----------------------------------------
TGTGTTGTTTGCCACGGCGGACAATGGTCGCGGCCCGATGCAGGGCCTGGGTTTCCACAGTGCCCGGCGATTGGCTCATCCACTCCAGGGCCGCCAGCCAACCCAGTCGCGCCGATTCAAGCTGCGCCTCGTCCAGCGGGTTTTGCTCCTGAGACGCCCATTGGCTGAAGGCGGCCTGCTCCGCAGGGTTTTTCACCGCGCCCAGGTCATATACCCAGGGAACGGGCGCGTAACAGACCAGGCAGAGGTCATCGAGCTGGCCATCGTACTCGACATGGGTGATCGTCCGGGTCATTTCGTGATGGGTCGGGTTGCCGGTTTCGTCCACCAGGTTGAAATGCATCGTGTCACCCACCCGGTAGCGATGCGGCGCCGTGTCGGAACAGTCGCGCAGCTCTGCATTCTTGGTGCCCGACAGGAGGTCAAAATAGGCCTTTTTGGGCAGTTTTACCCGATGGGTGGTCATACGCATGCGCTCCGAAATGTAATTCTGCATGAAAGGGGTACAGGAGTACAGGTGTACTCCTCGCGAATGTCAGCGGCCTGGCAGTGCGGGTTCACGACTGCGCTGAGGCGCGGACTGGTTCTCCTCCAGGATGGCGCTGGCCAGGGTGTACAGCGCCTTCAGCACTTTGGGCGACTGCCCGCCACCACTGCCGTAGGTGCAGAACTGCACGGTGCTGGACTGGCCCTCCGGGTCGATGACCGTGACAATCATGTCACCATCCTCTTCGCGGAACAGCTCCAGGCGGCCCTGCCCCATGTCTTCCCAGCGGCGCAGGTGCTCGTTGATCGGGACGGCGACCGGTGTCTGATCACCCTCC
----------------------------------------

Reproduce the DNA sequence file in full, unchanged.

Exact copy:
TGTGTTGTTTGCCACGGCGGACAATGGTCGCGGCCCGATGCAGGGCCTGGGTTTCCACAGTGCCCGGCGATTGGCTCATCCACTCCAGGGCCGCCAGCCAACCCAGTCGCGCCGATTCAAGCTGCGCCTCGTCCAGCGGGTTTTGCTCCTGAGACGCCCATTGGCTGAAGGCGGCCTGCTCCGCAGGGTTTTTCACCGCGCCCAGGTCATATACCCAGGGAACGGGCGCGTAACAGACCAGGCAGAGGTCATCGAGCTGGCCATCGTACTCGACATGGGTGATCGTCCGGGTCATTTCGTGATGGGTCGGGTTGCCGGTTTCGTCCACCAGGTTGAAATGCATCGTGTCACCCACCCGGTAGCGATGCGGCGCCGTGTCGGAACAGTCGCGCAGCTCTGCATTCTTGGTGCCCGACAGGAGGTCAAAATAGGCCTTTTTGGGCAGTTTTACCCGATGGGTGGTCATACGCATGCGCTCCGAAATGTAATTCTGCATGAAAGGGGTACAGGAGTACAGGTGTACTCCTCGCGAATGTCAGCGGCCTGGCAGTGCGGGTTCACGACTGCGCTGAGGCGCGGACTGGTTCTCCTCCAGGATGGCGCTGGCCAGGGTGTACAGCGCCTTCAGCACTTTGGGCGACTGCCCGCCACCACTGCCGTAGGTGCAGAACTGCACGGTGCTGGACTGGCCCTCCGGGTCGATGACCGTGACAATCATGTCACCATCCTCTTCGCGGAACAGCTCCAGGCGGCCCTGCCCCATGTCTTCCCAGCGGCGCAGGTGCTCGTTGATCGGGACGGCGACCGGTGTCTGATCACCCTCC